Restoring science to the federal cabinet has been welcomed by the scientific community, but the move will need to be backed by action from the government to be more than just a name change.
Although science was already under Ian Macfarlane's remit as Minister for Industry, Prime Minister Tony Abbott rebadged the cabinet position to "state in words" what he thought was already "obvious" as part of Sunday's reshuffle.
Far from an attempt to appease scientists, Nobel laureate and astronomer Professor Brian Schmidt and Australian Academy of Science president Professor Andrew Holmes hailed the move as highlighting the importance of science at a time when the country sorely needed to adopt chief scientist Ian Chubb's plan.
But CSIRO staff association secretary Sam Popovski said relabeling the portfolio would only impact the sector and the "decimated" research body if it was followed through with actions to boost science and innovation and Mr Macfarlane had "a lot of work to do".
"CSIRO has lost one in five jobs over two years therefore there needs to be a lot of work done to revitalise the organisation to build funding, morale and output," he said.
Sunday's reshuffle also brought former engineer and co-founder of the Parliamentary Friends of Science Committee Karen Andrews on board as parliamentary secretary for the portfolio.
Professor Schmidt said Ms Andrews would be thinking about science on a daily basis helping to give it the attention it deserves in cabinet.
"There's an appetite within the government for lots of science policy development which I think the country desperately needs, having her involved will make it that much easier to do," he said.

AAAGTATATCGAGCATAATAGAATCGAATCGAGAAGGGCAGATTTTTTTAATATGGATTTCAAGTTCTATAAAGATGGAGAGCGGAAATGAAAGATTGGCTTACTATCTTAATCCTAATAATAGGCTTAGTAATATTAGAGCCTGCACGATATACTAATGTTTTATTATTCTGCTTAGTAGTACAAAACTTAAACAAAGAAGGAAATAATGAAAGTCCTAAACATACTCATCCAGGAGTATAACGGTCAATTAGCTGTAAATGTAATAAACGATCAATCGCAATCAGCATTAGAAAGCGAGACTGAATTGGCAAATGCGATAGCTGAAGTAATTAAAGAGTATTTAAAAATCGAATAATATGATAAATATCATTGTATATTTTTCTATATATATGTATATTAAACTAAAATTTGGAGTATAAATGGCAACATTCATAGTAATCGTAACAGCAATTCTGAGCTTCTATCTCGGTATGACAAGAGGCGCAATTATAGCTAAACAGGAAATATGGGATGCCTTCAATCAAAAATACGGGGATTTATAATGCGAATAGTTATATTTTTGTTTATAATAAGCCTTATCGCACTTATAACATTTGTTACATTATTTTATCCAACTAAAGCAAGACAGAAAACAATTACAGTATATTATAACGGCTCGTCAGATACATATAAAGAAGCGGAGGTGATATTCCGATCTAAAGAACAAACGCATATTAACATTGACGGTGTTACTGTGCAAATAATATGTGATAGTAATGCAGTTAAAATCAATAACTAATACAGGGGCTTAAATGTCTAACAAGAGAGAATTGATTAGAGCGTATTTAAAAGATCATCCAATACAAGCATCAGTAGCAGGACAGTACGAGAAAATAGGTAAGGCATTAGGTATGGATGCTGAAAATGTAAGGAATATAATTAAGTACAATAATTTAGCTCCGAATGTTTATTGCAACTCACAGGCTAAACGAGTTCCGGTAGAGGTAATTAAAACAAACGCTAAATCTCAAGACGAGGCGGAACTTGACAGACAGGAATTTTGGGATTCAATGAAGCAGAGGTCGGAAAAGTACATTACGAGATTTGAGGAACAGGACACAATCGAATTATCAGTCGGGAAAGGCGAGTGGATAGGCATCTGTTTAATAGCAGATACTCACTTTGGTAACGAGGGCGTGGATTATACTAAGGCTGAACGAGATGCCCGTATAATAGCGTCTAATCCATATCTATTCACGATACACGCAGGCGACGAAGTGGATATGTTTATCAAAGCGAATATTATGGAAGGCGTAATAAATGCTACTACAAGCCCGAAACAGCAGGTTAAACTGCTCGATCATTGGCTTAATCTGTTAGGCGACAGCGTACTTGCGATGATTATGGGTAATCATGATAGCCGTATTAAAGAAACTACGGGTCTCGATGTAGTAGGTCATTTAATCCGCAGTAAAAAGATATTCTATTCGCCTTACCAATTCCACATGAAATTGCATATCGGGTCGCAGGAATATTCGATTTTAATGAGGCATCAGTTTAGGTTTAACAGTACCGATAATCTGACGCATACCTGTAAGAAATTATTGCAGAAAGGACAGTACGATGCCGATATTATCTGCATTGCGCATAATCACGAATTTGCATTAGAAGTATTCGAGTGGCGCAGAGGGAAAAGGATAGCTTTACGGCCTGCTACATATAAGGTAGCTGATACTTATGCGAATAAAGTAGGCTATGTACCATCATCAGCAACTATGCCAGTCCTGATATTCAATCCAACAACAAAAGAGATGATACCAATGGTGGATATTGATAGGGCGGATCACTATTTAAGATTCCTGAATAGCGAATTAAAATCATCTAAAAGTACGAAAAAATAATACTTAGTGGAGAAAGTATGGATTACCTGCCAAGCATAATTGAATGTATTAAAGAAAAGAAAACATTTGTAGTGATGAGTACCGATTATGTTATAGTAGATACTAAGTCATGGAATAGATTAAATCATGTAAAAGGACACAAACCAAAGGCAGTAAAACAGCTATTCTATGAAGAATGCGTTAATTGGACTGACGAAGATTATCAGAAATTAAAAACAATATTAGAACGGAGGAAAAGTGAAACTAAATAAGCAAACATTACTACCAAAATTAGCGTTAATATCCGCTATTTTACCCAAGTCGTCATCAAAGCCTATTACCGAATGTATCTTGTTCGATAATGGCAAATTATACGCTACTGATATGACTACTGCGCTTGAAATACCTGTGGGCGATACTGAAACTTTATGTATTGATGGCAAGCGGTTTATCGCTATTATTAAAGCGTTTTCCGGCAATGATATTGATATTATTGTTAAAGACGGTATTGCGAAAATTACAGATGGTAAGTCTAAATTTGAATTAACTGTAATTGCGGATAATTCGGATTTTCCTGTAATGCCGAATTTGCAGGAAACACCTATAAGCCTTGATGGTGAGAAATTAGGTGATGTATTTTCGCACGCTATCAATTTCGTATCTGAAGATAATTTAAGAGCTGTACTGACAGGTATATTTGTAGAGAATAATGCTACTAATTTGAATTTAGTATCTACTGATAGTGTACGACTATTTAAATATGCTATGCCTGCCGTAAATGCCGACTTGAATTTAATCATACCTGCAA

Professor Holmes agreed saying it would give more voice to the science ministry.
Both hope the renamed portfolio will mark the beginnings of a renewed focus on science in 2015 as the federal government seeks to formalise eight draft national research priorities outlined by Mr Chubb and discussed at the inaugural meeting of the Commonwealth Science Council, chaired by Mr Abbott in November.
"I'm supportive… as long as excellence in fundamental research across the board is maintained with a significant amount of funding going to those unprescribed areas as well," Professor Schmidt said.
"Astronomy is one of those things that is curiosity driven but gives lots of good returns for the country. But my sense is the government understands this."
Professor Holmes said the potential tension between funding fundamental research and applied research had worried Australian scientists for many years.
"The lag between fundamental discovery and implementation in commercial products is such that we must allow for curiosity-driven science to provide for ideas that we can't predict," he said.
He said he would like to see the government commit to commercialising "potentially successful opportunities" knowing some were likely to fail.